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Ricks v. Aaron

United States District Court, N.D. Alabama, Southern Division

June 20, 2018

SAMUEL AARON, et al, Defendants.


          John E. Ott Chief United States Magistrate Judge.

         This matter is before the court on Plaintiff Demonsia Ricks's first motion in limine. (Doc. 99). The motion seeks permission to admit evidence of Defendant Samuel Aaron's prior assaultive conduct. (Id.) The motion is opposed by Aaron.[1](Doc. 102). Upon consideration, the court finds that the motion is due to be denied and the purported prior acts excluded.[2]

         I. Introduction

         This is a civil rights case wherein Ricks alleges he was subjected to excessive force by Aaron in violation of the Eighth Amendment. He alleges that on October 23, 2014, Alabama Department of Corrections Officer Aaron physically assaulted him after he disobeyed a direct command and after he was handcuffed. Specifically, Ricks alleges that Aaron “violently handcuffed” him, “shoved him into” a room, “slammed him to the ground, jumped on his chest, began choking him, and flew into a rage, shouting threats and derogatory racial epithets in his face.” (Id. at 3). The assault terminated, according to Ricks, when supervisory officers entered the room and ordered Aaron to stop. As a result of the assault, Ricks alleges he suffered serious back injuries.[3] (Id.)

         Ricks seeks to admit evidence at trial that Aaron was involved in four prior assaults outside the prison setting. He argues this evidence is offered “to demonstrate [Aaron's] past and present ability to form the requisite malicious intent to use excessive force against a helpless or otherwise restrained victim.” (Id. (underlining in original)). Aaron opposes the motion, asserting the evidence is due to be excluded as “bad character” evidence; the prejudicial effect outweighs the probative value; and the “mini-trials” necessitated by the admission would confuse and distract the jury. (Doc. 102 at 1-2).

         The contested evidence concerns four separate events between 2009 and 2012. The first piece of evidence involves a January 12, 2012, incident when Aaron allegedly assaulted his ex-girlfriend outside a bar in Jasper, Alabama. According to the arrest report, Aaron threatened to kill her, jumped on her, “grabbed her by the throat with his hands, ” and shouted threats and derogatory epithets at her. (Doc. 99-1 at 2-3). The second piece of evidence is a November 22, 2012, indictment of Aaron for attacking his ex-girlfriend again.[4] This time, it appears that Aaron grabbed her in a headlock and punched her about the face and head with his fist. The third piece of evidence concerns an incident that occurred on September 5, 2009, when Aaron allegedly assaulted his ex-girlfriend by punching her “in the eye, causing it to swell shut, ” “head butting” her in the nose three times, and choking her. (Doc. 99-3 at 3). The final piece of evidence concerns a March 3, 2009, incident when Aaron allegedly attacked the mother of his son when he “tried to run [her] off the road” while her seven month old child was in the car. (Doc. 99-4 at 3). She also reported that Aaron has a history of abuse. (Id.)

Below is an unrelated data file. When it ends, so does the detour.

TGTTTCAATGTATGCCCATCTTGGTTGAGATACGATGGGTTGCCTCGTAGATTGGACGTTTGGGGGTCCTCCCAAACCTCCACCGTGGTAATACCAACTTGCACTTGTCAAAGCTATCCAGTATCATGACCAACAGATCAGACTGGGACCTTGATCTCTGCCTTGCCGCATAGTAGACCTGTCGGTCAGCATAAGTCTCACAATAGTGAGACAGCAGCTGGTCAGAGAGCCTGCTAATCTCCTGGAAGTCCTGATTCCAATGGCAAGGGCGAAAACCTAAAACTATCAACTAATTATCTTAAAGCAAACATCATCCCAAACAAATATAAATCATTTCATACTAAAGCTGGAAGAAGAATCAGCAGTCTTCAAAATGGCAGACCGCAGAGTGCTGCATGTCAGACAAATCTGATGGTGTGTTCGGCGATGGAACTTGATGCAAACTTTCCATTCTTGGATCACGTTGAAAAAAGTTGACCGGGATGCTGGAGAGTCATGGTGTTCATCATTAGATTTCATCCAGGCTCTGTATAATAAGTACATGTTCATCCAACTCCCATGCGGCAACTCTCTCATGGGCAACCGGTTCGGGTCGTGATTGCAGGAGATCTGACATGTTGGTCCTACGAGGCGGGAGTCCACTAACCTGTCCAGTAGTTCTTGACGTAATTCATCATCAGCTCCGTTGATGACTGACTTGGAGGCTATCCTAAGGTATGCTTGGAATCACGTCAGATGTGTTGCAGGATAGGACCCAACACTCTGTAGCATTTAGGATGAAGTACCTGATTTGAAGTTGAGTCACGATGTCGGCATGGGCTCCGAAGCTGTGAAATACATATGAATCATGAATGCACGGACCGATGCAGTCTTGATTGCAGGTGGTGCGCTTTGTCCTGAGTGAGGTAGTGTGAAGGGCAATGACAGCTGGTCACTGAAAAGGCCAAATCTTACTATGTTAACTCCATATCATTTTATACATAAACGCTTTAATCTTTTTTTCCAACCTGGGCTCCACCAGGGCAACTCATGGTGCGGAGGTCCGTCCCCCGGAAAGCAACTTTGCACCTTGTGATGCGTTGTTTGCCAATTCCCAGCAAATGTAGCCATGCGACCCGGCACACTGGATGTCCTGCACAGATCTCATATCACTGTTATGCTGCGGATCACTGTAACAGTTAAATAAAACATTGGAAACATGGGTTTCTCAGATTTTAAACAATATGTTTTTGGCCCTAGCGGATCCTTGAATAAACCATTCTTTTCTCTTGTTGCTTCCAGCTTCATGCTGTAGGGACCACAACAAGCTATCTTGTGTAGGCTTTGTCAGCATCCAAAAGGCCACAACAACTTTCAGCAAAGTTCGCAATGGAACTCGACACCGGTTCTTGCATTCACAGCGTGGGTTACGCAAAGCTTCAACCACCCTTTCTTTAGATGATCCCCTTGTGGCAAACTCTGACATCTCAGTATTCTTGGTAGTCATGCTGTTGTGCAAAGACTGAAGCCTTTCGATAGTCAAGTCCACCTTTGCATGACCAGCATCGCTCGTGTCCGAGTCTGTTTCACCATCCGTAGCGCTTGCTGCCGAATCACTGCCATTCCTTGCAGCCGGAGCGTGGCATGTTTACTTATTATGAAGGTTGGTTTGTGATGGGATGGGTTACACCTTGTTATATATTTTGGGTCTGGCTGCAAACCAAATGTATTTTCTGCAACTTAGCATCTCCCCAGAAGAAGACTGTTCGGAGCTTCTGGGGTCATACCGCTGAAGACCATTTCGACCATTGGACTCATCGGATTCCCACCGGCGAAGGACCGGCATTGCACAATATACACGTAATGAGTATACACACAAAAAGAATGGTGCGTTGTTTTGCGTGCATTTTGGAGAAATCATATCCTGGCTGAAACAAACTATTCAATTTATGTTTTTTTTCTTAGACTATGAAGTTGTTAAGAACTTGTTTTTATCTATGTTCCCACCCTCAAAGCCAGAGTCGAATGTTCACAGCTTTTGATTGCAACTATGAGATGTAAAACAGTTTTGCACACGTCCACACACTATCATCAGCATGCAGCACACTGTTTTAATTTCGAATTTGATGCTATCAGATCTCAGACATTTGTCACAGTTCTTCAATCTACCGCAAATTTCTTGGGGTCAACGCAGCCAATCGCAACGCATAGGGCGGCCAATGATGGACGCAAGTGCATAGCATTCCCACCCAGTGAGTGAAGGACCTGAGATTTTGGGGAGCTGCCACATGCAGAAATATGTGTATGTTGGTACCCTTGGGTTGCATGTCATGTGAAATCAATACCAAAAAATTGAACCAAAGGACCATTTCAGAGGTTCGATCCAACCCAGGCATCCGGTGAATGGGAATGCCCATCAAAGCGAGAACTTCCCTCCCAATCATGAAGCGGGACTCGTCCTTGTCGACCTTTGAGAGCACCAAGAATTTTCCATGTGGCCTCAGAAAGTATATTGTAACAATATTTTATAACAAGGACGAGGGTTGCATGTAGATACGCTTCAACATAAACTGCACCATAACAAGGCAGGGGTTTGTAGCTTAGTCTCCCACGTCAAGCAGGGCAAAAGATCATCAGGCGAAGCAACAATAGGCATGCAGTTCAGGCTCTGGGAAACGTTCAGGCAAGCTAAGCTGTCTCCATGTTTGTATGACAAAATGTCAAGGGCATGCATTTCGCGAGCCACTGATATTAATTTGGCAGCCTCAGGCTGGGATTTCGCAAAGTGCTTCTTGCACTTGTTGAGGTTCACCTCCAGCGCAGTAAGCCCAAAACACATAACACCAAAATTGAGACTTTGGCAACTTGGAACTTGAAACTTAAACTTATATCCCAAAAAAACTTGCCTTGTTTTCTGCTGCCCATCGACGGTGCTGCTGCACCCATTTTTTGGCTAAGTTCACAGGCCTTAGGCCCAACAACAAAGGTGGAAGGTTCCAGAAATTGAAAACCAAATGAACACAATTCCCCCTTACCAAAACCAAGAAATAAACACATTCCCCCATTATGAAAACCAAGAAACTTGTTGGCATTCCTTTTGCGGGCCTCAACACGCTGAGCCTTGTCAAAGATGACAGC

II. Discussion

         The admissibility of the foregoing evidence is guided by Federal Rule of Evidence 404(b). Rule 404(b) provides that “[e]vidence of other crimes, wrongs, or acts is not admissible to prove the character of a person in order to show action in conformity therewith. It may, however, be admissible for other purposes, such as proof of motive, opportunity, intent, preparation, plan, knowledge, identity, or absence of mistake or accident....” The Eleventh Circuit Court of Appeals has formulated a three-part test to determine whether other bad acts are admissible under Rule 404(b). To be admissible, (1) “the evidence must be relevant to an issue other than the defendant's character”;[5] (2) there must be sufficient proof from which a jury could find from a preponderance of the evidence that the individual committed the prior act; and (3) the probative value of the evidence must not be substantially outweighed by its undue prejudice. United States v. McNair, 605 F.3d 1152, 1203 (11th Cir. 2010) (quoting United States v. Matthews, 431 F.3d 1296, 1310-11 (11th Cir. 2005)). “The trial court is afforded broad discretion in passing on the admissibility of evidence, and its determination will not be disturbed absent a clear showing of abuse.” United States v. Dothard, 666 F.2d 498, 501 (11th Cir. 1982) (citing United States v. Diecidue, 603 F.2d 535, 551 (5th Cir. 1979)).[6]

         A. Relevance